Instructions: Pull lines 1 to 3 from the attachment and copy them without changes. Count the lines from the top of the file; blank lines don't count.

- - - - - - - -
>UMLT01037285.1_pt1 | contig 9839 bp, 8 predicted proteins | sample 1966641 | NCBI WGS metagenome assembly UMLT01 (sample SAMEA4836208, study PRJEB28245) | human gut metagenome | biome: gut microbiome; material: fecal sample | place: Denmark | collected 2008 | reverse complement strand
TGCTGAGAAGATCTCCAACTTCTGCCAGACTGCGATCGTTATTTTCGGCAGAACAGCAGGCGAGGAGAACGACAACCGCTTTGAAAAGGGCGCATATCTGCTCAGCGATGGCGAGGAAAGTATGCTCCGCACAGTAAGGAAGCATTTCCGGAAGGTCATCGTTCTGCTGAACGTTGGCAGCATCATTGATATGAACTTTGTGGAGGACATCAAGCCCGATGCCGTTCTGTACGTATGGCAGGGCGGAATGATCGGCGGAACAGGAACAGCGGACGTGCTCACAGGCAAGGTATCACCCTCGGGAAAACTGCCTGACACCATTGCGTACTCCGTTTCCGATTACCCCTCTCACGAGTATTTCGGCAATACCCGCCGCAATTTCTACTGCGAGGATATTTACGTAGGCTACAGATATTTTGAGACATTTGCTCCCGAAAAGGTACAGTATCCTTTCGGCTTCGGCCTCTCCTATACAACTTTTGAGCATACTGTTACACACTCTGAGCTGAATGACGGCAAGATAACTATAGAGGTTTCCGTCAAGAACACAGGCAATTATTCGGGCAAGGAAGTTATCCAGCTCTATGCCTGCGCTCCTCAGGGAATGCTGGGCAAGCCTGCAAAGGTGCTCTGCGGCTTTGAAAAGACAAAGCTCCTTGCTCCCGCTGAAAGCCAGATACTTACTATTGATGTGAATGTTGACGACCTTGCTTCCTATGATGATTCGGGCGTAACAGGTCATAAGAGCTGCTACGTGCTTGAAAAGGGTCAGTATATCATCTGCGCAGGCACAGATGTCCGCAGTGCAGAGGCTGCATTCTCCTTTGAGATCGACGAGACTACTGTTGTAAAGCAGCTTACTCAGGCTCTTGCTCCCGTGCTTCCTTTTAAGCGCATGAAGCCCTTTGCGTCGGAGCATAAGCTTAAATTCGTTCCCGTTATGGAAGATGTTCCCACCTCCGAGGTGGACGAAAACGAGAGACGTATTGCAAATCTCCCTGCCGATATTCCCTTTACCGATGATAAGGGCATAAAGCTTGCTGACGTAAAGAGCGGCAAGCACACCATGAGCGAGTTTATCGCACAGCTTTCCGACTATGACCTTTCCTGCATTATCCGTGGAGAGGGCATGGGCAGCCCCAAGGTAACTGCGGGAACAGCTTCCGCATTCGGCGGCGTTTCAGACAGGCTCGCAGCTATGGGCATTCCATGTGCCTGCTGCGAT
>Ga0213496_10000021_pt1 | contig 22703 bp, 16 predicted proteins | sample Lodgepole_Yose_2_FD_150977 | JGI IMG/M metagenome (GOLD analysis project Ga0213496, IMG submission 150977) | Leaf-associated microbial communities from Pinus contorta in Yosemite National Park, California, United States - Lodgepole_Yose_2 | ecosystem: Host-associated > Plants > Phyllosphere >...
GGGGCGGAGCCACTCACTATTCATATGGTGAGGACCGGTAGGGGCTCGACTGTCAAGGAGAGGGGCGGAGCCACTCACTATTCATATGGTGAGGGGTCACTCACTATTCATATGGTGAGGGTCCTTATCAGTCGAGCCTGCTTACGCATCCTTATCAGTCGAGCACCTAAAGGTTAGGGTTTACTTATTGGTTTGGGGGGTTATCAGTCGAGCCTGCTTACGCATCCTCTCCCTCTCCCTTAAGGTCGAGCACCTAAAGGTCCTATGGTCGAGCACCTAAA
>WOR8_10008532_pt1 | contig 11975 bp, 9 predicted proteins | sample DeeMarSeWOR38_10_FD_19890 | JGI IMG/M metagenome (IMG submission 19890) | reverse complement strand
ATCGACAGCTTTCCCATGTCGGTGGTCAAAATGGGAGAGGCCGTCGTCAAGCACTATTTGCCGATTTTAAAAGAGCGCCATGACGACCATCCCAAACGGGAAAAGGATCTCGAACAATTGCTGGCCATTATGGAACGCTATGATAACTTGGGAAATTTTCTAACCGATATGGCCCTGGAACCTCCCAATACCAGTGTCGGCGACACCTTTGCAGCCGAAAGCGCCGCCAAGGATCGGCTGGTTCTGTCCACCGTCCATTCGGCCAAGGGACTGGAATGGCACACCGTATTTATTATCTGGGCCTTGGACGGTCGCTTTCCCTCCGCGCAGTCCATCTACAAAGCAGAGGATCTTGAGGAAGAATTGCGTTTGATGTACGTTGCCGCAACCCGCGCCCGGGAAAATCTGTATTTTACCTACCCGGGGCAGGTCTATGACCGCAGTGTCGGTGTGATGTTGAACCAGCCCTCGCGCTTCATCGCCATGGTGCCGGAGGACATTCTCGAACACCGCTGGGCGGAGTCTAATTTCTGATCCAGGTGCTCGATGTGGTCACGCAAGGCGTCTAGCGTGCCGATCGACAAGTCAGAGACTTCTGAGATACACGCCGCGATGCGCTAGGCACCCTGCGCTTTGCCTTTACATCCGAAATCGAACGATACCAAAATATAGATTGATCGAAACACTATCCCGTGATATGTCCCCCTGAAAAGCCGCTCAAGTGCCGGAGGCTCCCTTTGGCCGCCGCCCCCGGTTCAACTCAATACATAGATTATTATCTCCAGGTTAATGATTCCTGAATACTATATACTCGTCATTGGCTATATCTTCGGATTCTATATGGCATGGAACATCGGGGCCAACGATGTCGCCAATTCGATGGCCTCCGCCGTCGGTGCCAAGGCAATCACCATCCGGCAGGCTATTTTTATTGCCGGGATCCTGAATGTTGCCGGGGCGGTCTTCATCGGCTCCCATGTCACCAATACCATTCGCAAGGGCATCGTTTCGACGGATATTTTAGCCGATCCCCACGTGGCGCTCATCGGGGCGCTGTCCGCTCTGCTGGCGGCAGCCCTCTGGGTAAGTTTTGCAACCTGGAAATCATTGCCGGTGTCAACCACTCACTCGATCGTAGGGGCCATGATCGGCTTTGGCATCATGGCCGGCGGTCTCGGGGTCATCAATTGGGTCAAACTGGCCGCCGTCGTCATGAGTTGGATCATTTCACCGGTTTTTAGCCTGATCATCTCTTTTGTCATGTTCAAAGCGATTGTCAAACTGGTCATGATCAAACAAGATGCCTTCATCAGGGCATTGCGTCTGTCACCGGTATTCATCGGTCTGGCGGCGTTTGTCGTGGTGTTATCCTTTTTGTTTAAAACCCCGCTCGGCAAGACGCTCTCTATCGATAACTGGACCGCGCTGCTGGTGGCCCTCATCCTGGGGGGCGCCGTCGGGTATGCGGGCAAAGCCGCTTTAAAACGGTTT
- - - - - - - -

>UMLT01037285.1_pt1 | contig 9839 bp, 8 predicted proteins | sample 1966641 | NCBI WGS metagenome assembly UMLT01 (sample SAMEA4836208, study PRJEB28245) | human gut metagenome | biome: gut microbiome; material: fecal sample | place: Denmark | collected 2008 | reverse complement strand
TGCTGAGAAGATCTCCAACTTCTGCCAGACTGCGATCGTTATTTTCGGCAGAACAGCAGGCGAGGAGAACGACAACCGCTTTGAAAAGGGCGCATATCTGCTCAGCGATGGCGAGGAAAGTATGCTCCGCACAGTAAGGAAGCATTTCCGGAAGGTCATCGTTCTGCTGAACGTTGGCAGCATCATTGATATGAACTTTGTGGAGGACATCAAGCCCGATGCCGTTCTGTACGTATGGCAGGGCGGAATGATCGGCGGAACAGGAACAGCGGACGTGCTCACAGGCAAGGTATCACCCTCGGGAAAACTGCCTGACACCATTGCGTACTCCGTTTCCGATTACCCCTCTCACGAGTATTTCGGCAATACCCGCCGCAATTTCTACTGCGAGGATATTTACGTAGGCTACAGATATTTTGAGACATTTGCTCCCGAAAAGGTACAGTATCCTTTCGGCTTCGGCCTCTCCTATACAACTTTTGAGCATACTGTTACACACTCTGAGCTGAATGACGGCAAGATAACTATAGAGGTTTCCGTCAAGAACACAGGCAATTATTCGGGCAAGGAAGTTATCCAGCTCTATGCCTGCGCTCCTCAGGGAATGCTGGGCAAGCCTGCAAAGGTGCTCTGCGGCTTTGAAAAGACAAAGCTCCTTGCTCCCGCTGAAAGCCAGATACTTACTATTGATGTGAATGTTGACGACCTTGCTTCCTATGATGATTCGGGCGTAACAGGTCATAAGAGCTGCTACGTGCTTGAAAAGGGTCAGTATATCATCTGCGCAGGCACAGATGTCCGCAGTGCAGAGGCTGCATTCTCCTTTGAGATCGACGAGACTACTGTTGTAAAGCAGCTTACTCAGGCTCTTGCTCCCGTGCTTCCTTTTAAGCGCATGAAGCCCTTTGCGTCGGAGCATAAGCTTAAATTCGTTCCCGTTATGGAAGATGTTCCCACCTCCGAGGTGGACGAAAACGAGAGACGTATTGCAAATCTCCCTGCCGATATTCCCTTTACCGATGATAAGGGCATAAAGCTTGCTGACGTAAAGAGCGGCAAGCACACCATGAGCGAGTTTATCGCACAGCTTTCCGACTATGACCTTTCCTGCATTATCCGTGGAGAGGGCATGGGCAGCCCCAAGGTAACTGCGGGAACAGCTTCCGCATTCGGCGGCGTTTCAGACAGGCTCGCAGCTATGGGCATTCCATGTGCCTGCTGCGAT
>Ga0213496_10000021_pt1 | contig 22703 bp, 16 predicted proteins | sample Lodgepole_Yose_2_FD_150977 | JGI IMG/M metagenome (GOLD analysis project Ga0213496, IMG submission 150977) | Leaf-associated microbial communities from Pinus contorta in Yosemite National Park, California, United States - Lodgepole_Yose_2 | ecosystem: Host-associated > Plants > Phyllosphere >...